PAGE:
Carmina Ravanera. 16.01.2016

A lot of memories come up when I think of my childhood: summer vacations canoeing on Ontario lakes, being really proud of the mural I painted in sixth grade, endless hours spent with Play-Doh, and watching TV and wondering why everyone was white, and why I wasn’t. I am the daughter of Indian and Filipino immigrants, and I always felt a little out of place in my very white neighbourhood in suburban Canada. Other than my mom, there were no South or Southeast Asian girls or women in my day-to-day life. There certainly weren’t any on TV, either. For a long time, Apu from The Simpsons was the only South Asian to ever grace my television.

That’s why it was a remarkable moment when I first watched Mindy Kaling’s The Mindy Project. The TV show portrays a hopeless romantic Indian-American OB-GYN, Mindy Lahiri, who grew up in Boston, has no idea how to speak Hindi, and whose love life is a mess. I regarded her in a state of shock. Was there really a woman who looked like me on mainstream American television, being hilarious, irreverent, and not at all typecast? It’s not that I had thought this was impossible. In fact, I had not given a thought to the possibility at all. It was like someone had opened a curtain to a window I hadn’t known was there.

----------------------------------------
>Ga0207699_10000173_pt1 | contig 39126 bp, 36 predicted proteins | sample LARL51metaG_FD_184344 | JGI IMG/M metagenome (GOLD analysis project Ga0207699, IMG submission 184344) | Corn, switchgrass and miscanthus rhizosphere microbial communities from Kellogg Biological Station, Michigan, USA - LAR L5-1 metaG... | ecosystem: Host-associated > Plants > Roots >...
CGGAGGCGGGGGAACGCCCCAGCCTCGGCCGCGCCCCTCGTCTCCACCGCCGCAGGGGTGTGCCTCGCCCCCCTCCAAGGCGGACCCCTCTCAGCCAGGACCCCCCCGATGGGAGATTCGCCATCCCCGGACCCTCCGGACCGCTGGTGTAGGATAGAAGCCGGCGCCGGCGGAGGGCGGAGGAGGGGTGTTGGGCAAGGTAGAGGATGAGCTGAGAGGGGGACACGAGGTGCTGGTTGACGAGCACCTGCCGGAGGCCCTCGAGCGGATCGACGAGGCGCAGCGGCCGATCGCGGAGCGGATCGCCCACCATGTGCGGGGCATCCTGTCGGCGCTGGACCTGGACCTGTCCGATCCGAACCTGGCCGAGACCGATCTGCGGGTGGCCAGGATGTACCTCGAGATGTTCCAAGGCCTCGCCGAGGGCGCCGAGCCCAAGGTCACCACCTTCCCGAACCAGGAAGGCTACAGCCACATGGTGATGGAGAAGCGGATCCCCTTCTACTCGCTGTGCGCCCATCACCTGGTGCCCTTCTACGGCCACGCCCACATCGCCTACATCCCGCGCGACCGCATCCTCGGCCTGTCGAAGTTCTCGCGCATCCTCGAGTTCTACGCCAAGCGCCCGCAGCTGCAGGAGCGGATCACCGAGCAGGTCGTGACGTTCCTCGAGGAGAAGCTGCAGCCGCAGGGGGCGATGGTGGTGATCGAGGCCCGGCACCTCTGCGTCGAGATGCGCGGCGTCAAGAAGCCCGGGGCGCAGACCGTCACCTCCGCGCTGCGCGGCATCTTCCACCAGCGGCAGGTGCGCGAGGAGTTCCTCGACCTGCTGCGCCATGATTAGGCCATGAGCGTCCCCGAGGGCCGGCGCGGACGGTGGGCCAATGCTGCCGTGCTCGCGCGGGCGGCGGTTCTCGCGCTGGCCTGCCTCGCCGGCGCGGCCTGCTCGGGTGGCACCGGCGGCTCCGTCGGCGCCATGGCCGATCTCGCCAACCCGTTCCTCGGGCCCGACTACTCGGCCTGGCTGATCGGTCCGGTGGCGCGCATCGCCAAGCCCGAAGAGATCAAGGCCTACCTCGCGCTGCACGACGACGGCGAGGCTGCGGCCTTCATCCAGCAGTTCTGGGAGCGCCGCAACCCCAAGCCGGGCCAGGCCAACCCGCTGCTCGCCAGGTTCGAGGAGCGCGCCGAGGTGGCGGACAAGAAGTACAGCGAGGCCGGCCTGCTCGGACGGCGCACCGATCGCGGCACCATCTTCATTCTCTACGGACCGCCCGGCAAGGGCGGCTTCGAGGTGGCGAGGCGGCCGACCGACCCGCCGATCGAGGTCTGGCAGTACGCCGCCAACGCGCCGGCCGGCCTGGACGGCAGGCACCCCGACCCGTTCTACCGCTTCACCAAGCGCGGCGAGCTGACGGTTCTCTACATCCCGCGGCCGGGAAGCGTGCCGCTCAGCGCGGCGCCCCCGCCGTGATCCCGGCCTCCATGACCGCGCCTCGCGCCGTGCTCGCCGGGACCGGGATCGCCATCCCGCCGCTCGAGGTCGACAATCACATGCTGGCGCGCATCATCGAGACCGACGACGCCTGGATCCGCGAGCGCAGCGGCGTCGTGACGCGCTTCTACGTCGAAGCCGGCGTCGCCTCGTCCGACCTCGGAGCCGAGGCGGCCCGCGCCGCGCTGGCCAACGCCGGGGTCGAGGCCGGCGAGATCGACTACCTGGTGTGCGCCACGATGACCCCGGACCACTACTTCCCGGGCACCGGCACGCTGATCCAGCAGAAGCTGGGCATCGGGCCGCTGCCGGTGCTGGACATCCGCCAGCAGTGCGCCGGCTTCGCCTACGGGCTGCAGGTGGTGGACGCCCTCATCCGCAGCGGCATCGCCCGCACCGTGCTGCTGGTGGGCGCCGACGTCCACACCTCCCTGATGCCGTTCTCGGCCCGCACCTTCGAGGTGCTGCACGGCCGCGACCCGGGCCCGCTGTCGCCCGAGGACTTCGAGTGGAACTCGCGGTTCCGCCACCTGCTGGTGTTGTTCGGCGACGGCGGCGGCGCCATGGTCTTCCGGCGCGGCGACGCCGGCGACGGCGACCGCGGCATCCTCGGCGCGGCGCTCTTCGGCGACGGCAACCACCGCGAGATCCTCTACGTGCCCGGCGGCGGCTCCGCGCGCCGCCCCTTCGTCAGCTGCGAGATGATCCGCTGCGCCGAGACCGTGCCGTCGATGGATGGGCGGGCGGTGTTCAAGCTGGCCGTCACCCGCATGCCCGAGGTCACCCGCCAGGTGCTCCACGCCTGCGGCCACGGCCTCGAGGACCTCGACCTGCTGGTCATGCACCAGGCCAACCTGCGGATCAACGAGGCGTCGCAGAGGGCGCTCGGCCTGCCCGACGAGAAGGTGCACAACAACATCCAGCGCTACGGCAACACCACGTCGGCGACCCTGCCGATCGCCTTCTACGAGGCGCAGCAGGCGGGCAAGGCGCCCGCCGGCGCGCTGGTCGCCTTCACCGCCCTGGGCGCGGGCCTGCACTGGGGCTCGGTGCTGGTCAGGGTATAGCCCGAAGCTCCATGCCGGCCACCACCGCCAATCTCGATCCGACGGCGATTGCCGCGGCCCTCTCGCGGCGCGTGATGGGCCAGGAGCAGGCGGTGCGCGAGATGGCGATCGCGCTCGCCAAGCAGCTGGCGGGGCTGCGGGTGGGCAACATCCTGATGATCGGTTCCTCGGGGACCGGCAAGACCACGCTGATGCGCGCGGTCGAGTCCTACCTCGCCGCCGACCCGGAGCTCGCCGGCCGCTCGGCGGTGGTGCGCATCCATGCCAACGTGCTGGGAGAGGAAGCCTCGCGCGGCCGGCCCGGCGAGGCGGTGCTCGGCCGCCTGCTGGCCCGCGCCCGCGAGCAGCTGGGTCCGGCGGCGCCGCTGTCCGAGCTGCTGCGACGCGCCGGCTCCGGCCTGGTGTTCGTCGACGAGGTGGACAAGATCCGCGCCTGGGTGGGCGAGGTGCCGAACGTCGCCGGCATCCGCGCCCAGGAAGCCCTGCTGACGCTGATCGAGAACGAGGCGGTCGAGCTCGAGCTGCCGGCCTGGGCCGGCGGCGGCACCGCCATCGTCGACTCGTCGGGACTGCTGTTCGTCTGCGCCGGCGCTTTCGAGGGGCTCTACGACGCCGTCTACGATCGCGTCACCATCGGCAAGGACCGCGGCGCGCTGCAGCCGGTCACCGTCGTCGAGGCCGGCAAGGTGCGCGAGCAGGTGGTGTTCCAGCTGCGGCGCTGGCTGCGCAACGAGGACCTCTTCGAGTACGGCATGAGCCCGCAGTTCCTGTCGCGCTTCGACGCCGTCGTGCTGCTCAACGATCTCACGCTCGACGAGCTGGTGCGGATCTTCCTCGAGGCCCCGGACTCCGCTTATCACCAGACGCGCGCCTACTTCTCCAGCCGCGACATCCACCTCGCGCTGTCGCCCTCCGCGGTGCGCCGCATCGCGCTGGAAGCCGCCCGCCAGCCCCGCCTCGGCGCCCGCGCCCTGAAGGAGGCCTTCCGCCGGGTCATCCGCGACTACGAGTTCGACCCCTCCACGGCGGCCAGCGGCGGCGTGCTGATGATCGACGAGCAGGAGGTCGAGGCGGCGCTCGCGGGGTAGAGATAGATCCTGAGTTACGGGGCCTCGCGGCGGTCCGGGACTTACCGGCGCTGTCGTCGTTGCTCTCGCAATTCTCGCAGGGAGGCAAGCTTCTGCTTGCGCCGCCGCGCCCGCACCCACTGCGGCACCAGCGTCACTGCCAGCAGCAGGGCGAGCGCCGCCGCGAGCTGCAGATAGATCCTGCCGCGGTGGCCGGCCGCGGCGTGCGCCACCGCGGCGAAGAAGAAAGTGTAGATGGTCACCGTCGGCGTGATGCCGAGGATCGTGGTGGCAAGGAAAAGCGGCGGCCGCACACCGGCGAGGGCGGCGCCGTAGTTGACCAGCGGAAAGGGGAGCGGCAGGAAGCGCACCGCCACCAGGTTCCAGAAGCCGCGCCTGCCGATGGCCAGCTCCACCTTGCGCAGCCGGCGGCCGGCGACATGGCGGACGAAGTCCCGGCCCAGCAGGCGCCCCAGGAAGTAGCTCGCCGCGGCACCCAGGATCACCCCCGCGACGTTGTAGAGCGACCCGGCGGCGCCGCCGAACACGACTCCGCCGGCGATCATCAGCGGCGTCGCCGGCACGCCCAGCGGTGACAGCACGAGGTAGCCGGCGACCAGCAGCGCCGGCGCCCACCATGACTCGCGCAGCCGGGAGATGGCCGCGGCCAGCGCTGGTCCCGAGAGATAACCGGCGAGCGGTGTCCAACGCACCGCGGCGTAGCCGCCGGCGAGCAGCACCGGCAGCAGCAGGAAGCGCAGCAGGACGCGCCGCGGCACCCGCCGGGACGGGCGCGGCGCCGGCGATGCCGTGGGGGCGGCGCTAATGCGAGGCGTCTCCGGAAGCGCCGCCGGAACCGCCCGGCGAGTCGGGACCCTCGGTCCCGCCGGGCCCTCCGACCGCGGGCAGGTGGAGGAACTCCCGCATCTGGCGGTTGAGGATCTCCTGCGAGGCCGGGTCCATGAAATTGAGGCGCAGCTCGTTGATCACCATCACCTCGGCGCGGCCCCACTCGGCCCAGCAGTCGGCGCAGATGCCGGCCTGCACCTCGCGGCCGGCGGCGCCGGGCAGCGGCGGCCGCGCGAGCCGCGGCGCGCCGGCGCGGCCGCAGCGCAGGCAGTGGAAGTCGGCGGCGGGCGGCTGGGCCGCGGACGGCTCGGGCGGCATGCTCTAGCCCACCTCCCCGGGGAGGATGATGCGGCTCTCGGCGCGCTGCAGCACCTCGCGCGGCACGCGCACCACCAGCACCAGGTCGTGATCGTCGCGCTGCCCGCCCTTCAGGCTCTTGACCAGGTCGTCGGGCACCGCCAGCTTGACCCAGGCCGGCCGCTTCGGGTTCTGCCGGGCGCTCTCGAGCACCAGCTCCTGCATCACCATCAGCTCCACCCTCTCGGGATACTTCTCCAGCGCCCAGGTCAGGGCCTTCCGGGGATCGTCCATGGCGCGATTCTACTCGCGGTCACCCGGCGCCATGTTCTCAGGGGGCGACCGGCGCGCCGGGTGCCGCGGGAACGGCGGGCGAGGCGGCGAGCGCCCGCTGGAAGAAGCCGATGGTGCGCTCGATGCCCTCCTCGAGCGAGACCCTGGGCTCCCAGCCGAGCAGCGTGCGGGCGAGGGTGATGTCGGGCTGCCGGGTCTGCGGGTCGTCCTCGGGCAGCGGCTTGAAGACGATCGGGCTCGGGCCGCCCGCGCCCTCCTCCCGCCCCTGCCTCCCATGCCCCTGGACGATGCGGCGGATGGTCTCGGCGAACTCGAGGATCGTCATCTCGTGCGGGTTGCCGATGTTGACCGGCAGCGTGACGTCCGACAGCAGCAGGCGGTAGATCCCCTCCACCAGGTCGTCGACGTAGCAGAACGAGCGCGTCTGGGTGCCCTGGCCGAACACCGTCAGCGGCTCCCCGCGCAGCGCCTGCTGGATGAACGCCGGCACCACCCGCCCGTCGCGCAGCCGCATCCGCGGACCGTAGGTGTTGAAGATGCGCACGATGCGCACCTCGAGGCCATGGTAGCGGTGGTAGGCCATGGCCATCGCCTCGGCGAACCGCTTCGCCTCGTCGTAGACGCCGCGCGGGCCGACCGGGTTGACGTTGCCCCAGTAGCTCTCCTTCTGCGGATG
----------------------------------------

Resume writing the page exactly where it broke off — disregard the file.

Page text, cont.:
Comedian and actor Aziz Ansari wrote a piece for the New York Times on “Acting, Race, and Hollywood”, describing how there are hardly any roles in western media for Indians that do not use mocking accents or stereotypes of convenience-store workers and cab drivers. Larger roles are often played by white people in “brownface”. He has also brought up how Hollywood honchos will not cast more than one Indian lead on TV for fear of turning it into an “Indian show” that will not appeal to audiences, even though nobody would ever say the same about a show with all white leads.

In 2013, Asian-American writer Rachel Rostad exposed the personal effects of racial misrepresentation in her spoken-word poem, “To JK Rowling, from Cho Chang”. Rostad criticized Rowling for writing the Harry Potter character of Cho Chang as yet another Asian girl weeping for her white man, akin to the fetishized Madame Butterfly and Miss Saigon. What struck me most about Rostad’s poem was not her takedown of Rowling per se, but of her final, striking lines:


Last summer,
I met a boy who spoke like rain against windows —
He had his father’s blue eyes.
He’d press his wrist against mine and say he was too pale
That my skin was so much more beautiful.
To him, I was Pacific sunset,
almond milk, a porcelain cup.
When he left me, I told myself I should have seen it coming.
I wasn’t sure I was sad but I cried anyway.
Girls who look like me are supposed to cry over boys who look like him.
I’d seen all the movies and read all the books.
We were just following the plot.

When writers, producers, and directors base their minority characters on reductive conceptions, they add to discourse that not only limits how others perceive minorities, but also how minorities feel about themselves, and how they think they are supposed to be, live, exist. As a child I didn’t wish I were white because I hated my skin colour. I just knew white to be more normal. Onscreen, white was what was permitted to be admired, interesting, complicated, beautiful, imperfect, and worthy. Where does that leave the rest of us?